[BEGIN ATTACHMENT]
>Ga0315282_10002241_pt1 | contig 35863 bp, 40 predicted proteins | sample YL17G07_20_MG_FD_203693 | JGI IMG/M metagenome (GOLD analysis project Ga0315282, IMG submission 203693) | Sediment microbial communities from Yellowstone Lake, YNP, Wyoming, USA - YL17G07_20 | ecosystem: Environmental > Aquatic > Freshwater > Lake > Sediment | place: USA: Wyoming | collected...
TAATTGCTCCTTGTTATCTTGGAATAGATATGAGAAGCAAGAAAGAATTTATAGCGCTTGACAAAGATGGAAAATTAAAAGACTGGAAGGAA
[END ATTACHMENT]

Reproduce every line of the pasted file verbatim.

>Ga0315282_10002241_pt1 | contig 35863 bp, 40 predicted proteins | sample YL17G07_20_MG_FD_203693 | JGI IMG/M metagenome (GOLD analysis project Ga0315282, IMG submission 203693) | Sediment microbial communities from Yellowstone Lake, YNP, Wyoming, USA - YL17G07_20 | ecosystem: Environmental > Aquatic > Freshwater > Lake > Sediment | place: USA: Wyoming | collected...
TAATTGCTCCTTGTTATCTTGGAATAGATATGAGAAGCAAGAAAGAATTTATAGCGCTTGACAAAGATGGAAAATTAAAAGACTGGAAGGAA